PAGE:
Because the posture of this case is an appeal from a summary judgment, we affirm only if there is not a genuine issue of material fact and the moving party is entitled to a judgment as a matter of law. *1133 Ind.Rules of Procedure, Trial Rule 56(C). Evidence, pleadings, and inferences must be viewed in a light most favorable to the party against whom summary judgment is sought (Midwestern), and the burden is on the proponent (Builders) to show that no material issue of fact exists. If there is any doubt as to the existence of a genuine issue of material fact, such doubt must be resolved against the party moving for summary judgment (Builders). South Tippecanoe School Building Corp. v. Shambaugh & Son, (1979), Ind. App., 395 N.E.2d 320, 325.

This resolution of this appeal involves the application of established principles of contract construction and interpretation. The construction of a written contract is generally a question of law for the trial court, not a question of fact. Kleen Leen, Inc. v. Mylcraine, (1977), 174 Ind. App. 579, 369 N.E.2d 638. See also Indiana Industries, Inc. v. Wedge Products, (1982) Ind. App., 430 N.E.2d 419 (if there is no ambiguity in terms of contract, then construction of those terms is a matter of law). However, if the terms of a written contract are ambiguous, it is the responsibility of the trier of fact to ascertain the facts necessary to construe the contract. R.R. Donnelley & Sons, Co. v. Henry-Williams, Inc. (1981) Ind. App., 422 N.E.2d 353; Kleen Leen, Inc. v. Mylcraine. A contract is ambiguous when reasonable persons would find its terms subject to more than one interpretation. Fort Wayne Cablevision v. Indiana & Michigan Electric, (1983) Ind. App. 443 N.E.2d 863; Ethyl Corp. v. Forcum-Lannom Associates, (1982) Ind. App., 433 N.E.2d 1214; Indiana Industries.

Thus, whenever summary judgment is granted based upon the construction of a contract, the trial court has either determined as a matter of law that the contract is not ambiguous or uncertain, Ancich v. Mobil Oil Corp., (1981) Ind. App., 422 N.E.2d 1320; Kleen Leen, Inc. v. Mylcraine, or that the contract ambiguity, if one exists, can be resolved without the aid of factual determinations. Ancich; Indiana Broadcasting Corp. v. Star Stations, (1979) 180 Ind. App. 207, 388 N.E.2d 568.

In the instant case, the trial court's finding number seven (7) is that the loss was paid under a builder's risk policy. Therefore, implicitly, the trial court interpreted the contract phrase, "other necessary insurance," to mean Owners were required to procure builder's risk insurance[2] which provided coverage for the loss at the time it occurred.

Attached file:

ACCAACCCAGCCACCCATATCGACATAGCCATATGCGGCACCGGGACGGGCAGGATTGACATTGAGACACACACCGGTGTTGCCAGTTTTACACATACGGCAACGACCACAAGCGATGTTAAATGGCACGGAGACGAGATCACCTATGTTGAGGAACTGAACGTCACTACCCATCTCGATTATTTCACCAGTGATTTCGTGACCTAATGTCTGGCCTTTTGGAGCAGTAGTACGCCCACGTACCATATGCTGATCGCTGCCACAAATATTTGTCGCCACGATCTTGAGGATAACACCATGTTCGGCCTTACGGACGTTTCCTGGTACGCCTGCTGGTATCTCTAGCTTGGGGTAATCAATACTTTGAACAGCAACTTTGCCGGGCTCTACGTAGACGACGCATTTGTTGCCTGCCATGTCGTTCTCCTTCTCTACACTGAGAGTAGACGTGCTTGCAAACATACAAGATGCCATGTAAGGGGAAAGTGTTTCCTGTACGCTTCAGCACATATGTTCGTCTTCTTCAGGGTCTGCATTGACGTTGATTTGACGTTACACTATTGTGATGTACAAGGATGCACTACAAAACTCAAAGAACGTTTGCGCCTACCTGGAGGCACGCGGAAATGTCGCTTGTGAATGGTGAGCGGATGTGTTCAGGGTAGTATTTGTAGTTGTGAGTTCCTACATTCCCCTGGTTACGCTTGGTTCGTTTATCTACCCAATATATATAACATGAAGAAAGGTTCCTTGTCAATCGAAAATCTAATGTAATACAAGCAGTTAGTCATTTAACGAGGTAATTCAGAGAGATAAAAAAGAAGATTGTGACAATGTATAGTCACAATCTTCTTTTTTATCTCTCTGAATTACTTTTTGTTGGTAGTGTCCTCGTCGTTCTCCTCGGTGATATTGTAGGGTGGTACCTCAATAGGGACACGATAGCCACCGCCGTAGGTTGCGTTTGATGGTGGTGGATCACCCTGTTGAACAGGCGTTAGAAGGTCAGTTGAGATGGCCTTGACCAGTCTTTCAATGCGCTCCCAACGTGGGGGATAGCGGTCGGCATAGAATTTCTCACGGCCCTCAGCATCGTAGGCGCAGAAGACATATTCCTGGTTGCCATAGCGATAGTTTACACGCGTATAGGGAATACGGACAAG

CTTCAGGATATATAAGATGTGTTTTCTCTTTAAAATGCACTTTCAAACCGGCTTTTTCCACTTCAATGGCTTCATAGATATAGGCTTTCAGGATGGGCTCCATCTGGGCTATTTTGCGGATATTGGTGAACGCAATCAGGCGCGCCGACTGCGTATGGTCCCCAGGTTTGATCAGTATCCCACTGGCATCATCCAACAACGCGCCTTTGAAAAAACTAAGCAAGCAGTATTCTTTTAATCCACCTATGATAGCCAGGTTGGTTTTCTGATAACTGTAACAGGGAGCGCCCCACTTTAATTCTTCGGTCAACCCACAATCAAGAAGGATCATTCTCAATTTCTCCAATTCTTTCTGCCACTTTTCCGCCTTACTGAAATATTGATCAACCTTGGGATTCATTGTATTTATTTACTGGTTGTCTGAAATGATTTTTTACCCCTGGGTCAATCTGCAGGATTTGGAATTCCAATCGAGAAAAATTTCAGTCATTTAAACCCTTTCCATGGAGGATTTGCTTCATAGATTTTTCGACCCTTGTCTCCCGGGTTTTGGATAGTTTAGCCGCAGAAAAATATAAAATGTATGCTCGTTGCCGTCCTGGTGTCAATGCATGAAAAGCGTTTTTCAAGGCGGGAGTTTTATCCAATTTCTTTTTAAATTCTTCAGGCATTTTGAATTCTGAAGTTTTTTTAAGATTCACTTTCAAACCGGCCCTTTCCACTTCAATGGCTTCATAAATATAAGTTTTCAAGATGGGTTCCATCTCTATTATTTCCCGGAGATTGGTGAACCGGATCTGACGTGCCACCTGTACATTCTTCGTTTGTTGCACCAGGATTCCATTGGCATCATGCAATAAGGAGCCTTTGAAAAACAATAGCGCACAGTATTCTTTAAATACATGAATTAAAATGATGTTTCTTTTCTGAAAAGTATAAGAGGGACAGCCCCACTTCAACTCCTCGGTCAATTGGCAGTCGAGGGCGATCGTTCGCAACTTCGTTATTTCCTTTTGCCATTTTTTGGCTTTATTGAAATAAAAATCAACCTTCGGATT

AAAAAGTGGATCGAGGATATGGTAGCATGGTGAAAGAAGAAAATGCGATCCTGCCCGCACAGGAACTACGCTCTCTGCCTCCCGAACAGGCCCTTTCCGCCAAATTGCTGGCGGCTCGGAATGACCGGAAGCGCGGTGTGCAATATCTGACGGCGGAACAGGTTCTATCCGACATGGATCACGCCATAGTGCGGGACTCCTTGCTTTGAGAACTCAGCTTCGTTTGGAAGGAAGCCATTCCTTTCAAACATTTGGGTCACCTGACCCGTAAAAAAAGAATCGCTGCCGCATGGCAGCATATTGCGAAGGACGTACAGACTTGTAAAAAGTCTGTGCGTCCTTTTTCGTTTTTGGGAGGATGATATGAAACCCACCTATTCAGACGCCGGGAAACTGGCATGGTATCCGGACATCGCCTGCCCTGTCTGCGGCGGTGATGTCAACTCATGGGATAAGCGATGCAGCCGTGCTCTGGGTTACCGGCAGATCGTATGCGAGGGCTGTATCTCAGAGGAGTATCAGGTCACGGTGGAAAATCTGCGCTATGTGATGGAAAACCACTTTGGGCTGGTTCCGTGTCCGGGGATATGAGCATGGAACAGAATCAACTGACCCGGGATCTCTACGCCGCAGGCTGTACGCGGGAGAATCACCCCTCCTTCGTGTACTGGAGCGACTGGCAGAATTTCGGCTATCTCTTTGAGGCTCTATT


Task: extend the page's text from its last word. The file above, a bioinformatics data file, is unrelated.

However, the trial court's finding number seven (7) is clearly erroneous. The record before the trial court in ruling on the motion for summary judgment reveals Midwestern made payment to Owners under a standard comprehensive liability policy issued February 15, 1978, six months after the warehouse was completed.

Therefore, the question remains whether the parties' agreement as a matter of law requires coverage of the loss at the time it occurred, or, alternatively, requires factual determinations inappropriate to a summary judgment motion because essential facts are disputed. Here, the latter situation exists because the risks the parties intended to include within the builder's risk policy and the duration of the coverage are not ascertainable from within the four corners of the agreement.[3] Even assuming the trial court correctly concluded there *1134 was not a genuine issue of material fact as to the parties' intent to require builder's risk coverage at the time of the loss, reversal is required because builder's risk insurance is not an unvarying policy either as to coverage or duration. To the contrary, our research reveals builder's risk policies may vary both as to coverage and duration depending upon the specific agreement between the parties. See generally Annot., 97 A.L.R.3d 1270 (1980).

Because we conclude there are genuine issues of material fact, the judgment is reversed and the cause remanded for further proceedings.

BUCHANAN, C.J., and SULLIVAN, J., concur.

NOTES

[1] The warehouse was completed in October 1977.

[2] Indeed, the intent to require a builder's risk policy of insurance for some duration cannot be strongly disputed by the parties because Owners in fact procured a builder's risk policy and Leffler testified:

"Q. And I guess my question is what does other necessary insurance refer to as your understanding of that agreement? Are we talking about Builder's Risk insurance or are we talking about what?

A. Yes, it would be Builder's Risk in case my men did something to create a damage.

Q. During construction?

A. Yes.

Q. But, again, you did not to your knowledge discuss with Mr. Maidenberg as to what `other necessary insurance' included?

A. No."

Record at 452-453.

[3] The body of the agreement in issue reads:

"We hereby submit specifications and estimates for:

Labor and materials to erect preengineered metal warehouse building per attached specifications... .. .

As time is of essence, it is agreed the building will be ready for storing materials at east end within 45 days after signing agreement and balance ready for storage in eleven more days, subject only to obtaining permits, material delivery and acts of God.

We hereby propose to furnish labor and materials complete in accordance with the above specifications, for the sum of ONE HUNDRED SEVENTY-NINE THOUSAND NINE HUNDRED dollars ($179,900.00) with payment to be made as follows: $5,000.00 at time of signing agreement $100,000.00 on delivery of steel package Balance on completion of work.

All material is guaranteed to be as specified. All work to be completed in a workmanlike manner according to standard practices. Any alteration or deviation from above specifics and involving extra costs, will be executed only upon written orders and will become an extra charge over and above the estimate. All agreements contingent upon strikes, accidents or delays beyond our control. Owners to carry fire, tornado and other necessary insurance. Our workers are fully covered by Workmen's Compensation Insurance."

Record at 460.